McDonald’s Holdings Co. Japan will only offer french fries in small sizes from Friday after flooding at a Vancouver port and the coronavirus pandemic have cut off supplies of one of its key offerings.
***** Don’t worry, they will give you extra kale to make up for the missing fries.~JJL
Robinhood’s Top Lawyer Takes On an Old Frenemy at the SEC
Annie Massa – Bloomberg
Dan Gallagher and Gary Gensler used to catch the same commuter train to Washington — Gallagher bound for one federal agency, Gensler for another. A Republican, Gallagher has spun through Washington’s revolving door into a $30 million position as chief legal officer at Robinhood Markets Inc., whose free trading app has drawn millions of novice investors to meme stocks, cryptocurrencies and more, sometimes with devastating results.
***** Great friendships are made on the train. (Hello Rob!) I wonder how this will play out.~JJL
We spoke to crypto mega-billionaire Sam Bankman-Fried about his board-game-playing beginnings, the future of FTX, and his political ambitions. Here are the 5 biggest takeaways.
Matthew Fox – Business Insider
Sam Bankman-Fried is well known in the cryptocurrency industry for building a crypto empire worth about $30 billion in relatively short order. Bankman-Fried’s FTX crypto exchange, founded just over two years ago, is now seeking a $32 billion valuation in a $1.5 billion funding round. But Bankman-Fried’s early beginnings centered around playing board games while multi-tasking and always remaining occupied with something in Silicon Valley.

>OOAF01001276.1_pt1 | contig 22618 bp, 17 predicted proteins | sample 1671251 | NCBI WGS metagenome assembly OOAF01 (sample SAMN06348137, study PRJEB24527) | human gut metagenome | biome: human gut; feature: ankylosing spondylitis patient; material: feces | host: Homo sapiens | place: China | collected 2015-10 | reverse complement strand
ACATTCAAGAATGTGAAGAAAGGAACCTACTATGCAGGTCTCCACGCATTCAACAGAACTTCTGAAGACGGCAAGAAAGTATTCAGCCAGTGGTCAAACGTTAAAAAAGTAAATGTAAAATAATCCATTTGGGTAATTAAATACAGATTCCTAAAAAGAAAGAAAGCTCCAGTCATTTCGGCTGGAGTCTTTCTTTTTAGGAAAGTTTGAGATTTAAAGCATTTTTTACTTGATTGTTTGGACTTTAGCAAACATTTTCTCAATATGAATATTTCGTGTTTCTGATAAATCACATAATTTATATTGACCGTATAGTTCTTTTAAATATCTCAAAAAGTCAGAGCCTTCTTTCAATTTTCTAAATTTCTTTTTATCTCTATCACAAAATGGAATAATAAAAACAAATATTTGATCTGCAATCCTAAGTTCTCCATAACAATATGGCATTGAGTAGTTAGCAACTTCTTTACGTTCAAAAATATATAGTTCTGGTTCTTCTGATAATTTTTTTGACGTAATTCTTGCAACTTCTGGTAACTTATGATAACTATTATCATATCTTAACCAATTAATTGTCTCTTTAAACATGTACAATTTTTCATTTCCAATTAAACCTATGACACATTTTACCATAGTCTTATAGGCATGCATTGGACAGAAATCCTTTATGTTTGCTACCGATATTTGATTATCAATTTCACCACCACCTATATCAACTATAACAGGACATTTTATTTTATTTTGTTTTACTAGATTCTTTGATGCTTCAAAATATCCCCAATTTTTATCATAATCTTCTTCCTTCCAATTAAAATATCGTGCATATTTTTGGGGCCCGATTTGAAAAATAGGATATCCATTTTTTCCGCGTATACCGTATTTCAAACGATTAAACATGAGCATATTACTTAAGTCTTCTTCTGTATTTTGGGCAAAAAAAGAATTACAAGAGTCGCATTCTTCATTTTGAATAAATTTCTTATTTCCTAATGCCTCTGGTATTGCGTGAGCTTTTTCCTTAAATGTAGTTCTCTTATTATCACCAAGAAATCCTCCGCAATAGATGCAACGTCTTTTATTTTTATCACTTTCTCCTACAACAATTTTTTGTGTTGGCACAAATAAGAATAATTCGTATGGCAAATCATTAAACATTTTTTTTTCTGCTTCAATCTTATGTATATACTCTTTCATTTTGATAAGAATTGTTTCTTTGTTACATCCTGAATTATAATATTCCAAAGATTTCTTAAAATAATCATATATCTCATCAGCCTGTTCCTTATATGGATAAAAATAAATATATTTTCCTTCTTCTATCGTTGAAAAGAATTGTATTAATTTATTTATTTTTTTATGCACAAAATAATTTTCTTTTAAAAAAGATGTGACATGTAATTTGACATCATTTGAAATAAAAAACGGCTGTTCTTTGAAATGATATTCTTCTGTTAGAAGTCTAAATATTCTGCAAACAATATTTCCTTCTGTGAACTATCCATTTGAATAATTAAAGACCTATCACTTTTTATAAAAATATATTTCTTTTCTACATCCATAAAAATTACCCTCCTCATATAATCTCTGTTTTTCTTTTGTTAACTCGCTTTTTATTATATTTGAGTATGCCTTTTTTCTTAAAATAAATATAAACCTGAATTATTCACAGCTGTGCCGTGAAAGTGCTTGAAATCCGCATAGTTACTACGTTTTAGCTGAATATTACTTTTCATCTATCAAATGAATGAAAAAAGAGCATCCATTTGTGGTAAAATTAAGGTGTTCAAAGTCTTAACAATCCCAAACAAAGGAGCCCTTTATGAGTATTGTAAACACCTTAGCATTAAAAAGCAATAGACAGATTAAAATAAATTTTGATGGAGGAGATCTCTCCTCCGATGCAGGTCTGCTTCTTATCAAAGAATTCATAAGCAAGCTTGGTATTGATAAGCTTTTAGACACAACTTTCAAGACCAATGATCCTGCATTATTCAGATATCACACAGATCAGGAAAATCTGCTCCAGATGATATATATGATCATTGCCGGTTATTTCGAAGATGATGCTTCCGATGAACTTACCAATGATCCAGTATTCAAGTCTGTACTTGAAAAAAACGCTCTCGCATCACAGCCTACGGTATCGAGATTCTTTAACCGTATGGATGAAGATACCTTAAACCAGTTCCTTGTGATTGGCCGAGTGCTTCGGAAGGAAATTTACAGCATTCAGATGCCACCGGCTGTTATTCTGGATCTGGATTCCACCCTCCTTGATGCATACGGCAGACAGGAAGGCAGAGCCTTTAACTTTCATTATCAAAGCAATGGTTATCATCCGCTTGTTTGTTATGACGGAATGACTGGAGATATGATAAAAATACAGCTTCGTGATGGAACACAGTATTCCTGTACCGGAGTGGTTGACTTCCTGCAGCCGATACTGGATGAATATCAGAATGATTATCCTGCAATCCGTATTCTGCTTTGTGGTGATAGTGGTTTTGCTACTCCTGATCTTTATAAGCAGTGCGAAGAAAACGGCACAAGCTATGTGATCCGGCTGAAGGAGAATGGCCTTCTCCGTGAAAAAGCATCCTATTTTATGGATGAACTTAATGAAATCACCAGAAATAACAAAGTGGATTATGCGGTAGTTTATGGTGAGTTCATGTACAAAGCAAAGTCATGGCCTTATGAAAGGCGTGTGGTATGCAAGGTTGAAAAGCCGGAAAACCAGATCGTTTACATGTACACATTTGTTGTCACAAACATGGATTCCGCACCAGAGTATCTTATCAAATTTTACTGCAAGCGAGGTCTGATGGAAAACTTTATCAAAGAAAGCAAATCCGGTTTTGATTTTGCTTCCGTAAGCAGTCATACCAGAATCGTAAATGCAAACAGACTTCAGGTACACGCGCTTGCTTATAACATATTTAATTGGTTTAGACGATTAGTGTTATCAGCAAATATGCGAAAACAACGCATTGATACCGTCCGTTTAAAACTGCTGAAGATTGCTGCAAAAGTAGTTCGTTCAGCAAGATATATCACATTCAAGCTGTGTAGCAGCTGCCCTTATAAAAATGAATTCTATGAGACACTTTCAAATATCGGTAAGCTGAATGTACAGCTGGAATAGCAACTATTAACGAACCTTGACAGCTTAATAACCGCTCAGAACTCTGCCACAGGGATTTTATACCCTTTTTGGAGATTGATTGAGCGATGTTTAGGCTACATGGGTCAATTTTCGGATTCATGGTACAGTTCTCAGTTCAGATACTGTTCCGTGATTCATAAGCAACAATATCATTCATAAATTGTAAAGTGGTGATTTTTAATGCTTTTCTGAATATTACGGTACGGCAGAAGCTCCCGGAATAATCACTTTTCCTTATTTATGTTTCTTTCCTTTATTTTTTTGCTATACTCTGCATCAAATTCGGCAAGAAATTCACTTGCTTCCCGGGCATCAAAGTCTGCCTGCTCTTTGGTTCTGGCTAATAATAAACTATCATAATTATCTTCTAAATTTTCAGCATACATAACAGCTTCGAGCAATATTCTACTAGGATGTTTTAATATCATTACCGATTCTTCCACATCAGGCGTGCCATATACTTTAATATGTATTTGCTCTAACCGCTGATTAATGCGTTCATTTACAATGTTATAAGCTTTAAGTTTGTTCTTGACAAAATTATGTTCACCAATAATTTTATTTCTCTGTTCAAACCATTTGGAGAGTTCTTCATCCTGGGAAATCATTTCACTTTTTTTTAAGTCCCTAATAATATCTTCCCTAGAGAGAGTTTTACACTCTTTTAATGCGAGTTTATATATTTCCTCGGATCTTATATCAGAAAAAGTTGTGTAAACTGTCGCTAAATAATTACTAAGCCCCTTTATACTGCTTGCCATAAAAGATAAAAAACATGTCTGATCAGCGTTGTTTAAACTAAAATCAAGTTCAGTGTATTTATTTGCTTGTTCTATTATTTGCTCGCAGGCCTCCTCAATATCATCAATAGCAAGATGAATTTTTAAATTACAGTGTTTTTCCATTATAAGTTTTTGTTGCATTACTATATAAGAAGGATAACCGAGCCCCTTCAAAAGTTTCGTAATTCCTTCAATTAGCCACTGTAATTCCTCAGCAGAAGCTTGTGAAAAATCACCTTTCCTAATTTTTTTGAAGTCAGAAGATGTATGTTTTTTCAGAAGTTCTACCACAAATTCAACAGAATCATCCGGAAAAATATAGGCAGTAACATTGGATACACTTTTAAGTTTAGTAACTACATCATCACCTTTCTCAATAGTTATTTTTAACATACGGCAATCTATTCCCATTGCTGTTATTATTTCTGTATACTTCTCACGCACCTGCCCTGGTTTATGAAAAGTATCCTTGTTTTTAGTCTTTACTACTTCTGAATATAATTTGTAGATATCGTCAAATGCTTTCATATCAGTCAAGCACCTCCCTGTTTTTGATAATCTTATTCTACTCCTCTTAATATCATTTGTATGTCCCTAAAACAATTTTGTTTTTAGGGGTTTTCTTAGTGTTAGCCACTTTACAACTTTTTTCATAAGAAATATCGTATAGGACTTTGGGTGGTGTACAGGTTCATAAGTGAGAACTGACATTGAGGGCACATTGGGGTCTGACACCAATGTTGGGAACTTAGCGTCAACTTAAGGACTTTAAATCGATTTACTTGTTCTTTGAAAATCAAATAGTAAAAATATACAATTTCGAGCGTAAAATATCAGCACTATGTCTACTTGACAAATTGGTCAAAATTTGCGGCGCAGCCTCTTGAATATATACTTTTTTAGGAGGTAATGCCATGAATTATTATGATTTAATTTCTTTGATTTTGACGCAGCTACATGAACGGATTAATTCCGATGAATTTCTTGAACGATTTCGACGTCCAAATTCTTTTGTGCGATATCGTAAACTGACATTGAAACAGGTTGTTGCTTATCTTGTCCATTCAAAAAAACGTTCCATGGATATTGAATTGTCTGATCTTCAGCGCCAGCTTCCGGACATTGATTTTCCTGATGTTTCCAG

***** SBF is one of the most interesting people to come on the world stage in the last couple of years. He has an amazing work ethic and goals and has achieved incredible success and wealth at a young age. He has the potential to be a force for years to come.~JJL
Tuesday’s Top Three
Our No. 1 story Tuesday was once again Don’t Be Surprised When You Get Omicron, from The Atlantic. Second was Acquisition of Trading Technologies by 7RIDGE now complete, the big announcement from Trading Technologies. Third was More Than 130 Groups Call on CFTC to Shut Down ‘Dystopian’ Water Futures Market (that’s the Chicago Mercantile Exchange’s water futures market), from Common Dreams.
26,680 pages; 236,620 edits
From Trading Desk to Noodle Stall: A Singapore Success Story; When his dad was diagnosed with cancer, equities broker Watson Lim took over the family business—and hasn’t looked back.
Dan Murtaugh, Livia Yap – Bloomberg